Scott Jr. realizes expectations, leads EMCC to championship


Scott Walters



PERKINSTON -- When Lindsey Scott Jr. decided in August to leave LSU for a new junior college football home, one thing stood out about East Mississippi Community College. 


"I knew very little at first," Scott said. "The more research I did, I found out the program was all about winning. When I came to that first practice, I saw the talent was here. It was like a national championship sure would look good on the resume. I chose here because I knew we could do that." 


Scott delivered on that expectation Sunday afternoon at A.L. May Memorial Stadium, as No. 1 EMCC beat No. 2 Arizona Western College 31-28 to win the 10th Mississippi Bowl and the National Junior College Athletic Association (NJCAA) national championship. 


"It feels really great to come here for a couple of months and to be able to put all of this together and for it to end like this," Scott said. "East Mississippi will always have a special place in my heart because of this season and this team. We had a special group. It feels great to help get this program back to where it belongs." 


A Zachary, Louisiana, native, Scott will sign with another senior college later this month to cap his four-month junior college football career. He left the Mississippi Gulf Coast C.C. campus with his team's offensive MVP honors as well as the Mississippi Association of Community and Junior Colleges (MACJC) Player of the Year award. 


"This team just had a special bond," EMCC sophomore wide receiver Mike Williams said. "In the past some of the other teams made this look a whole lot easier. It takes a lot of hard work to win a championship. I feel fortunate to have played with Lindsey. He made us better every day in practice. He made us better in games. He made us champions." 


Arizona Western was one of few teams with defensive answers for EMCC. 


EMCC (11-1) had 246 yards of offense and 17 first downs. The main problem was getting the ball. Arizona Western (9-1) held a two-to-one advantage in time of possession, as the Matadors' ground game had the ball for 11 seconds shy of 40 minutes. 


It was the lowest total offensive output in a game since the 2009 season. The Lions have been held below 300 yards twice this decade. 


"It tells you what kind of football game this was," Stephens said. "We knew it would be a struggle because they have such an outstanding team. They match up with us speed wise in several areas. We don't see that very often." 


EMCC scored first on a nine-play, 63-yard drive. The Lions ran the lead to 21-7 when Price capped an 11-play, 64-yard drive with his NJCAA-best 24th rushing touchdown from 8 yards. 


Still, the Matadors held Price in check. The EMCC leading rusher finished with 43 yards and fell 11 yards shy of becoming the third's 1,000-yard rusher under Stephens.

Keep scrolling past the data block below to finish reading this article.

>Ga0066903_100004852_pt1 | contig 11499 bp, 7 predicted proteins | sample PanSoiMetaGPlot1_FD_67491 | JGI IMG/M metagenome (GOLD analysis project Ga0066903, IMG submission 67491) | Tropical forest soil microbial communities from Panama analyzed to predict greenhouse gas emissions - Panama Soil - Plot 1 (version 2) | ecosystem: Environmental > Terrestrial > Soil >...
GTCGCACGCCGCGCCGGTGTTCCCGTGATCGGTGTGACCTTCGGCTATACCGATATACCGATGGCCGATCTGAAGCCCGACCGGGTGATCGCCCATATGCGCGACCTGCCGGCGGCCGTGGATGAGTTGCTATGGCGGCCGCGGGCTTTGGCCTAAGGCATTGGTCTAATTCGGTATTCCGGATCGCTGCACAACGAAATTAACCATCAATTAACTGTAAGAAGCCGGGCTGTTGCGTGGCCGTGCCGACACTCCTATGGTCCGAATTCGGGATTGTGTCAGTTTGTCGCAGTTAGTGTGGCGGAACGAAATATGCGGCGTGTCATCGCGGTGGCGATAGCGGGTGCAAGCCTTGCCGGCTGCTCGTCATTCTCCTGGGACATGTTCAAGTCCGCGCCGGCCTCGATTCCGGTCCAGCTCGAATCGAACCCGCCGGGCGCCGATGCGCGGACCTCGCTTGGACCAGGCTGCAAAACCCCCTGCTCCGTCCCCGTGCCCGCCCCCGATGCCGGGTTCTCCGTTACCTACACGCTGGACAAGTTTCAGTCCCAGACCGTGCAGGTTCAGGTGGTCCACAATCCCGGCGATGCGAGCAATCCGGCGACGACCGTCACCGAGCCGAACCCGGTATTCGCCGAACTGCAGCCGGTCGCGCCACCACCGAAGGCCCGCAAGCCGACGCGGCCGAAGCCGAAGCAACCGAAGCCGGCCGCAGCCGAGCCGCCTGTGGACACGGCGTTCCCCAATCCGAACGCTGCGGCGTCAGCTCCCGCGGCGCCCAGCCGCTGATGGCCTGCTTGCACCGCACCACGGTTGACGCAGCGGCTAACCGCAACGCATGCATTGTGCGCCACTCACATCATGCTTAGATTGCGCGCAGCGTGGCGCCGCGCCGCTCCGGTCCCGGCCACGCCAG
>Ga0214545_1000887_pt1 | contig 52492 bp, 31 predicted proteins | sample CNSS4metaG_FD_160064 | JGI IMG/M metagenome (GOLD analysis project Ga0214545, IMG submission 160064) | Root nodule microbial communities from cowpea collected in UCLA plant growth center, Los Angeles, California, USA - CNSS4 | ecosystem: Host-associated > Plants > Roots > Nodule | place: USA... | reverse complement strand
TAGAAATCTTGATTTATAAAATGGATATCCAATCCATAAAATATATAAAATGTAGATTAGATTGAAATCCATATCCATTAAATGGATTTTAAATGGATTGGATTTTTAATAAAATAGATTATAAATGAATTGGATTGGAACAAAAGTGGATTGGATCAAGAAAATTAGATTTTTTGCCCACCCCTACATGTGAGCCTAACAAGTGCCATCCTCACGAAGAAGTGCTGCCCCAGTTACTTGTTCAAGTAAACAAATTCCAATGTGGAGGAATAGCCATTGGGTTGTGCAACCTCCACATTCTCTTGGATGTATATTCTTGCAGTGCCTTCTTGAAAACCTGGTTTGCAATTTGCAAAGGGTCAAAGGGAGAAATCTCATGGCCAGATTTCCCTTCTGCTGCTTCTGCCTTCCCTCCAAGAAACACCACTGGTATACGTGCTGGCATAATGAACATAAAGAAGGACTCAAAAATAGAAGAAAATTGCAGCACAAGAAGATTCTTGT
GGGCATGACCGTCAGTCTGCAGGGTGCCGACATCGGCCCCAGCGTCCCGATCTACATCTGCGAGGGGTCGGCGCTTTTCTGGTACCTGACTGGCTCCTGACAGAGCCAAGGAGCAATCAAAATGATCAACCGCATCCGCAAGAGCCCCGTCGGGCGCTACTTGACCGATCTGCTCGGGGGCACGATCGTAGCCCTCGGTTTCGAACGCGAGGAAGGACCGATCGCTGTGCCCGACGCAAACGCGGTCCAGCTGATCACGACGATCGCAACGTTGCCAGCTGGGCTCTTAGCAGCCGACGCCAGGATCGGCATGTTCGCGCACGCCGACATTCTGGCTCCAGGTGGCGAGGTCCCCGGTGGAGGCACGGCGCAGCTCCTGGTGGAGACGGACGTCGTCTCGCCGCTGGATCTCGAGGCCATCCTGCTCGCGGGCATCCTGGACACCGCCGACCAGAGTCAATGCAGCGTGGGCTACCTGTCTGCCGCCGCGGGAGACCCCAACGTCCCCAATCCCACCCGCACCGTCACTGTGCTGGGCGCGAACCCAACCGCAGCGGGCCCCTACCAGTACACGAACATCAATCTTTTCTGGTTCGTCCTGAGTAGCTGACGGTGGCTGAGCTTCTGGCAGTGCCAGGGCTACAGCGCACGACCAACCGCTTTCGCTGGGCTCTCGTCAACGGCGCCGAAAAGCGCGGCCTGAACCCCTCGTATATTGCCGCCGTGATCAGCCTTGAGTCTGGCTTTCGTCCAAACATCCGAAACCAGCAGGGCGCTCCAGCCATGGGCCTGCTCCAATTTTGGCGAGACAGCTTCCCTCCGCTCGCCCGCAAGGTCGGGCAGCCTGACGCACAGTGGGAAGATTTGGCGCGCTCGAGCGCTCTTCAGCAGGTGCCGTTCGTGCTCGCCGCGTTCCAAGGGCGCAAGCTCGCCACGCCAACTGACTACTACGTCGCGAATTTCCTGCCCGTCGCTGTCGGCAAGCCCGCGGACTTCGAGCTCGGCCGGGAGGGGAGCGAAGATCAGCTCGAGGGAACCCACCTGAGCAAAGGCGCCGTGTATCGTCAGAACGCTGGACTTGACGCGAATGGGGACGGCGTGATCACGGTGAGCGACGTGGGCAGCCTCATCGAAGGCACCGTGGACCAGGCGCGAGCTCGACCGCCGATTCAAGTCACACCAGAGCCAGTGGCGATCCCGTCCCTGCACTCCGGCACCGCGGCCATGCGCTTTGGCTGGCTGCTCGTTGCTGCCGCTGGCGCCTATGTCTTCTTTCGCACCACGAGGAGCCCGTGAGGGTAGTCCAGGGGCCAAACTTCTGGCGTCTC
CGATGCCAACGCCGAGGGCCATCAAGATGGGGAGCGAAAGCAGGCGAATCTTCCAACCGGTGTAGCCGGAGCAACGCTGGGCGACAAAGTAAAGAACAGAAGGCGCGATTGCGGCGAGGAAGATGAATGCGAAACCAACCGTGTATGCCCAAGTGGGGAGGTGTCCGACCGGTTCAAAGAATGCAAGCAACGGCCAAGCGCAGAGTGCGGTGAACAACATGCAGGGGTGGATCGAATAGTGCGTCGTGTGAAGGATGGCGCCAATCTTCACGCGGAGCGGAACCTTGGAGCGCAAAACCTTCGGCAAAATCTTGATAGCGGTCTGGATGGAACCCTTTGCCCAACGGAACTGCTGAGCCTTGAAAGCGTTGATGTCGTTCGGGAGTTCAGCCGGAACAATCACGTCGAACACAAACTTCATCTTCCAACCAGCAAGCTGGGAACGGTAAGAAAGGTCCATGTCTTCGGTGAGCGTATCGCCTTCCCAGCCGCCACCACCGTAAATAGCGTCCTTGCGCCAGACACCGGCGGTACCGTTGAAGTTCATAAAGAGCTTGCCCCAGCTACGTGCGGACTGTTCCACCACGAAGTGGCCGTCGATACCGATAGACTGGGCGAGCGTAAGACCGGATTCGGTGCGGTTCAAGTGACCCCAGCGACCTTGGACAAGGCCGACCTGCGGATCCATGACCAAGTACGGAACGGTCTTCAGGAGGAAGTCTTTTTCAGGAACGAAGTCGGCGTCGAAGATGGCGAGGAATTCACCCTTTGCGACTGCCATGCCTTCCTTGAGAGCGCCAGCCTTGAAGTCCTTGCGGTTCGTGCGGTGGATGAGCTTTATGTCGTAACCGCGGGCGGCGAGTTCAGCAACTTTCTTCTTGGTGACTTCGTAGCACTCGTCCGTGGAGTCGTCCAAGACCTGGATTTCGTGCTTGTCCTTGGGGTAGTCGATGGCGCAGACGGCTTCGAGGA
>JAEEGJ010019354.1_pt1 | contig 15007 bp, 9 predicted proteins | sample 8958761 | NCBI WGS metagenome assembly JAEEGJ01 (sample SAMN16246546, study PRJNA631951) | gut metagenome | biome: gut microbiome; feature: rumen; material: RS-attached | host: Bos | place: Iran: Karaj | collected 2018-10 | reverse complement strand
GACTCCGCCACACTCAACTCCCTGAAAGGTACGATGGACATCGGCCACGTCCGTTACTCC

The other two scores were set up by long kick returns from Brandon Rodgers and two penalties against Arizona Western. 


"They gave us a lot of looks," Scott said. "We should have executed better, but we sure did hit some big plays. In a championship game, everything is magnified. I am glad we scored first. We needed that breathing room." 


When EMCC saw its season-opening six-game winning streak snapped with a loss at Northwest Mississippi C.C., it looked like the team could be on the brink again. After winning the national title in 2013 and 2014, EMCC finished No. 7 in 2015 and No. 2 last season. 


"A lot of soul-searching," said EMCC sophomore wide receiver Kirk Merritt, who made his way from Texas A&M with the same intentions as Scott. "We had to figure out who was going to put that extra effort in to get things right." 


Scott found Merritt four times for touchdowns this season. None was bigger than an 18-yard hookup for a 28-14 lead late in the third quarter. Merritt found that extra burst of speed, made three men miss, and the dozens of senior college coaches in attendance went scrambling for their notebooks. 


That two-play, 39-yard drive was set up by a 54-yard kick return by Rodgers. 


"That felt great," Scott said. "They thought they were back in the game." 


It was a chance-pass play, much like Scott and Merritt was a chance meeting on the football field. When the two met in Scooba, a lifetime friendship was formed and paved the way for a national championship to be won. 


"It was everything I thought this would be," Scott said. "It is great to be able to come here and to say you finished the deal." 


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writer Scott Walters on Twitter  




Scott was sports editor for The Dispatch.


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